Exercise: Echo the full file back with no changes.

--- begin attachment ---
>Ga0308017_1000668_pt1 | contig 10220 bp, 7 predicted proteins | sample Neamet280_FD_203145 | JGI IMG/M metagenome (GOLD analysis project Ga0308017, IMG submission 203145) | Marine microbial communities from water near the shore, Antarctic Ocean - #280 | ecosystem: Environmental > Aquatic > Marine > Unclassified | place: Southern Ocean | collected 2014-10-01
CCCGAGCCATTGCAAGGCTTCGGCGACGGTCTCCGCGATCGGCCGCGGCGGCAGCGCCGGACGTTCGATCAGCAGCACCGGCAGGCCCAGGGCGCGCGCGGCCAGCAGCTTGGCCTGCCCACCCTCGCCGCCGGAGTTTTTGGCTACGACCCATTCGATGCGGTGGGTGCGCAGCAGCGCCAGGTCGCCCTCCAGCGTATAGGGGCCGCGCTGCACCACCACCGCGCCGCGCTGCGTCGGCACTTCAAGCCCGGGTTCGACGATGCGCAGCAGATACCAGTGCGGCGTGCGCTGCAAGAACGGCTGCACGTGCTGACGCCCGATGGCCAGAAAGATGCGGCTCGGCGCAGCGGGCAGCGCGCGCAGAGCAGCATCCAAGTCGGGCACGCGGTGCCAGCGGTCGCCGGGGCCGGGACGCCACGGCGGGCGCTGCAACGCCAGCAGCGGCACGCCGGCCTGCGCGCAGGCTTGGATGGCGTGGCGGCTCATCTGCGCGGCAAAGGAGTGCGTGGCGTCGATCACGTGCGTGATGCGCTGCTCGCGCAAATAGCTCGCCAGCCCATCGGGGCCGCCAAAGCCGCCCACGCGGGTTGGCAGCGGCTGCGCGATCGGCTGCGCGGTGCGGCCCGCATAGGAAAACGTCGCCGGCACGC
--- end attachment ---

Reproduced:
>Ga0308017_1000668_pt1 | contig 10220 bp, 7 predicted proteins | sample Neamet280_FD_203145 | JGI IMG/M metagenome (GOLD analysis project Ga0308017, IMG submission 203145) | Marine microbial communities from water near the shore, Antarctic Ocean - #280 | ecosystem: Environmental > Aquatic > Marine > Unclassified | place: Southern Ocean | collected 2014-10-01
CCCGAGCCATTGCAAGGCTTCGGCGACGGTCTCCGCGATCGGCCGCGGCGGCAGCGCCGGACGTTCGATCAGCAGCACCGGCAGGCCCAGGGCGCGCGCGGCCAGCAGCTTGGCCTGCCCACCCTCGCCGCCGGAGTTTTTGGCTACGACCCATTCGATGCGGTGGGTGCGCAGCAGCGCCAGGTCGCCCTCCAGCGTATAGGGGCCGCGCTGCACCACCACCGCGCCGCGCTGCGTCGGCACTTCAAGCCCGGGTTCGACGATGCGCAGCAGATACCAGTGCGGCGTGCGCTGCAAGAACGGCTGCACGTGCTGACGCCCGATGGCCAGAAAGATGCGGCTCGGCGCAGCGGGCAGCGCGCGCAGAGCAGCATCCAAGTCGGGCACGCGGTGCCAGCGGTCGCCGGGGCCGGGACGCCACGGCGGGCGCTGCAACGCCAGCAGCGGCACGCCGGCCTGCGCGCAGGCTTGGATGGCGTGGCGGCTCATCTGCGCGGCAAAGGAGTGCGTGGCGTCGATCACGTGCGTGATGCGCTGCTCGCGCAAATAGCTCGCCAGCCCATCGGGGCCGCCAAAGCCGCCCACGCGGGTTGGCAGCGGCTGCGCGATCGGCTGCGCGGTGCGGCCCGCATAGGAAAACGTCGCCGGCACGC